These two books tell the story of the Kent Family of Fluker, Louisiana. It begins in the early 1600s in Upper Wallop, in Hampshire, in Southern England. Among the first pioneers to go to the colonies, they moved to New England in 1634, just 14 years after the Pilgrims landed at Plymouth. They moved north to Newbury and Kent Island, Massachusetts, where they lived for well over a century, and then on to Chester, New Hampshire. Fifty years after the revolution, Amos Kent, the son of a Harvard graduate, moved west and south to the new frontier as the country expanded, settling eventually in a place which was named for him, Kentwood, Louisiana, in the years before the Civil War. His grandson, Richard, began anew after the Civil War, moving seven miles south to a spot he named for his father, a Confederate Officer, and a member of the first class of what later became LSU, James Fluker Kent. There, the family grew and prospered.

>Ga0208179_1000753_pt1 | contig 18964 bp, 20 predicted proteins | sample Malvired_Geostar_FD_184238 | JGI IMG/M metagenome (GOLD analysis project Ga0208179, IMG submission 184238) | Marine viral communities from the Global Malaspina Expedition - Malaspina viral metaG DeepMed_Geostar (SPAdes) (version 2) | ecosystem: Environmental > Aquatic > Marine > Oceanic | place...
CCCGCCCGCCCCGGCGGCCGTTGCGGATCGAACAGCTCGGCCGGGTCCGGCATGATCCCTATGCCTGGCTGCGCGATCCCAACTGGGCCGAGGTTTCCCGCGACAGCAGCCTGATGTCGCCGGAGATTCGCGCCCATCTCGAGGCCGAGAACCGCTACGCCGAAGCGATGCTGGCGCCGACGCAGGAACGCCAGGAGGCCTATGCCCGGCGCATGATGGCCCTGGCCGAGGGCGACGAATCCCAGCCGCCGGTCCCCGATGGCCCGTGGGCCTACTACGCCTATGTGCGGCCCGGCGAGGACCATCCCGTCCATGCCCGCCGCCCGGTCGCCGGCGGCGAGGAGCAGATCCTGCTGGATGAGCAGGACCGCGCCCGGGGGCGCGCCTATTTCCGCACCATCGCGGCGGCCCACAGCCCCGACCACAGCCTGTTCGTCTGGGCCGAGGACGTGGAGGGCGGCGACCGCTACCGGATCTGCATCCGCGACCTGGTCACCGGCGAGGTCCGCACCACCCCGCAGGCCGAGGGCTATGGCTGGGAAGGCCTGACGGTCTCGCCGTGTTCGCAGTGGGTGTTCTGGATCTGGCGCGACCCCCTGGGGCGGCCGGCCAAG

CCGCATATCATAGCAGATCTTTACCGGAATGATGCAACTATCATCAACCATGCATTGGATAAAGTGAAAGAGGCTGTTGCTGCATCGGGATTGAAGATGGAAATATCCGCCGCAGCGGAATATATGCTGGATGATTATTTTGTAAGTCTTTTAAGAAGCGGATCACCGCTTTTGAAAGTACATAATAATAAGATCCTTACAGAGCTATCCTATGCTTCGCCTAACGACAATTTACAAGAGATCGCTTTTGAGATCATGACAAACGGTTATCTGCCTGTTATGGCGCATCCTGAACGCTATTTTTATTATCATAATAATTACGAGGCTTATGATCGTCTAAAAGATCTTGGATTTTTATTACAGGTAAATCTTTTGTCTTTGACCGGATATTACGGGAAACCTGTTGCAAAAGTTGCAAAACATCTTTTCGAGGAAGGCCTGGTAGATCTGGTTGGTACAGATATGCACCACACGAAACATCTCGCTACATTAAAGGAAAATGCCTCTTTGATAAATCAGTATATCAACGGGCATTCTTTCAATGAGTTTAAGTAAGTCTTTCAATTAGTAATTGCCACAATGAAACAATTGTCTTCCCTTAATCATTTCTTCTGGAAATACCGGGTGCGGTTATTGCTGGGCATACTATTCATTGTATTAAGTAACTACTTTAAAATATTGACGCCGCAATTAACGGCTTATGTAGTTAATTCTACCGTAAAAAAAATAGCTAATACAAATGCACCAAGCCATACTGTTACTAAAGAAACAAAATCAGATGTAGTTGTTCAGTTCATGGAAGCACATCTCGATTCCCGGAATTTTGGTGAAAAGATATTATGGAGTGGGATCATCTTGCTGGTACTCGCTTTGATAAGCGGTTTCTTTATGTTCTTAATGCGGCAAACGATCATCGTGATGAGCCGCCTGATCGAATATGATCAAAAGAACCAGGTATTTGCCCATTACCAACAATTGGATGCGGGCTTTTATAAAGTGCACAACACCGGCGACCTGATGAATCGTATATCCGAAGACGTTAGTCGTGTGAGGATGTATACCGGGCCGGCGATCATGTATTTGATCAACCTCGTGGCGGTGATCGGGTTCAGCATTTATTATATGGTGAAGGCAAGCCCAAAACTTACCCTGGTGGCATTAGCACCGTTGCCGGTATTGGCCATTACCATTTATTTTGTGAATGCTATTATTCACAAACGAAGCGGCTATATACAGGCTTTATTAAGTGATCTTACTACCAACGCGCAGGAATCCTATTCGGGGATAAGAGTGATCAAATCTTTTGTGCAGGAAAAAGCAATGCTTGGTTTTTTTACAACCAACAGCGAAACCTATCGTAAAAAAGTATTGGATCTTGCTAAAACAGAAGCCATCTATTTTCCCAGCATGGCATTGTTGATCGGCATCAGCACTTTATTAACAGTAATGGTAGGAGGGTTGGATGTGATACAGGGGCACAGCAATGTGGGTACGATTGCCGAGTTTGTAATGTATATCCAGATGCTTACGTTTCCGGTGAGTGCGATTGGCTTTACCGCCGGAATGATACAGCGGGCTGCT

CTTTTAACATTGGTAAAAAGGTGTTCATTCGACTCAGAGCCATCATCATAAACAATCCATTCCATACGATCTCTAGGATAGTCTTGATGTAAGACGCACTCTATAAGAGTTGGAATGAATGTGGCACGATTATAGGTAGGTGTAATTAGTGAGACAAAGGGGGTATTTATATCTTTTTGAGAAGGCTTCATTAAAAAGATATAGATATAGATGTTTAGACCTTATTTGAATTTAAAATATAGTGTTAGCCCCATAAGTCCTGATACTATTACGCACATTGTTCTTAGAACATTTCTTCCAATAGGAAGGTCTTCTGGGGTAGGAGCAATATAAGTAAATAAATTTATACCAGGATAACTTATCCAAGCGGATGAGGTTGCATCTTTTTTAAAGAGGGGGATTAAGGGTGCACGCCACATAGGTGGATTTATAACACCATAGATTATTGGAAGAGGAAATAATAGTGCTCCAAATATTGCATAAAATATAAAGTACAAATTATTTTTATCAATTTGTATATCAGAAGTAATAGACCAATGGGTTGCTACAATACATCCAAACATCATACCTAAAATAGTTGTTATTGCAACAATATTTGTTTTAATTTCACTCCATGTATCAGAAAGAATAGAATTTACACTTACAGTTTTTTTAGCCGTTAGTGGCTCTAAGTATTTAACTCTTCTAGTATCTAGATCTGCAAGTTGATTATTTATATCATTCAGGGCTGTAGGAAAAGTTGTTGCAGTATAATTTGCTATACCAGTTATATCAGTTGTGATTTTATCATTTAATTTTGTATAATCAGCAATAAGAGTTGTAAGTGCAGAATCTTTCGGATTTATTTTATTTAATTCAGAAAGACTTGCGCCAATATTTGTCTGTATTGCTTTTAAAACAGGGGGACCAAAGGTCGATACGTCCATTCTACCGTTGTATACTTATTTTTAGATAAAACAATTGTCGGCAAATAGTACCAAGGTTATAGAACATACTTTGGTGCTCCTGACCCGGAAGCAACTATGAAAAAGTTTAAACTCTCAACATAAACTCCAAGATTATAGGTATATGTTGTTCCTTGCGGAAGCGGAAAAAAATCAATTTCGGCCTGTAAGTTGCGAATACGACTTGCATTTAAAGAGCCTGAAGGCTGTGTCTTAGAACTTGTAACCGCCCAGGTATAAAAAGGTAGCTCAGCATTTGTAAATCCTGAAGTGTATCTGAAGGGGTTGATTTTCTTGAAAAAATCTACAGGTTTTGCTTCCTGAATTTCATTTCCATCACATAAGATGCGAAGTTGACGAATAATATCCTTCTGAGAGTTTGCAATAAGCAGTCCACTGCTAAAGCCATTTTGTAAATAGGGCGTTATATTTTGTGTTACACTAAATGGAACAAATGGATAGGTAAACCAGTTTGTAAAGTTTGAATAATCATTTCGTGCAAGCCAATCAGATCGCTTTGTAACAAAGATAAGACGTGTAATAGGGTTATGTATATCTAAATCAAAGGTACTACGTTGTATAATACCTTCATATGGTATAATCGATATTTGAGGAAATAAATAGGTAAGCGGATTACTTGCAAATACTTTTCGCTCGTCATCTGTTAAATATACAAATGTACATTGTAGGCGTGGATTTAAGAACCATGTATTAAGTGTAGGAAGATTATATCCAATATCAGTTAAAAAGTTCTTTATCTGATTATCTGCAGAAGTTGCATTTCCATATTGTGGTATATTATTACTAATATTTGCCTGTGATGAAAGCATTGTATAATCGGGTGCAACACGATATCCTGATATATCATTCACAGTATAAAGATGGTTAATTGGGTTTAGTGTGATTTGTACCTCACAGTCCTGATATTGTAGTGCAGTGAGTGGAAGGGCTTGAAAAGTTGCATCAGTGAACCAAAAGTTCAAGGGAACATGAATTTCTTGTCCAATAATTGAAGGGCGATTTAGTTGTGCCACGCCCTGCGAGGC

Today, most of the thousands of acres Richard once owned have been divided among his many children and grandchildren and great-grandchildren, and even a few folks who aren't related at all.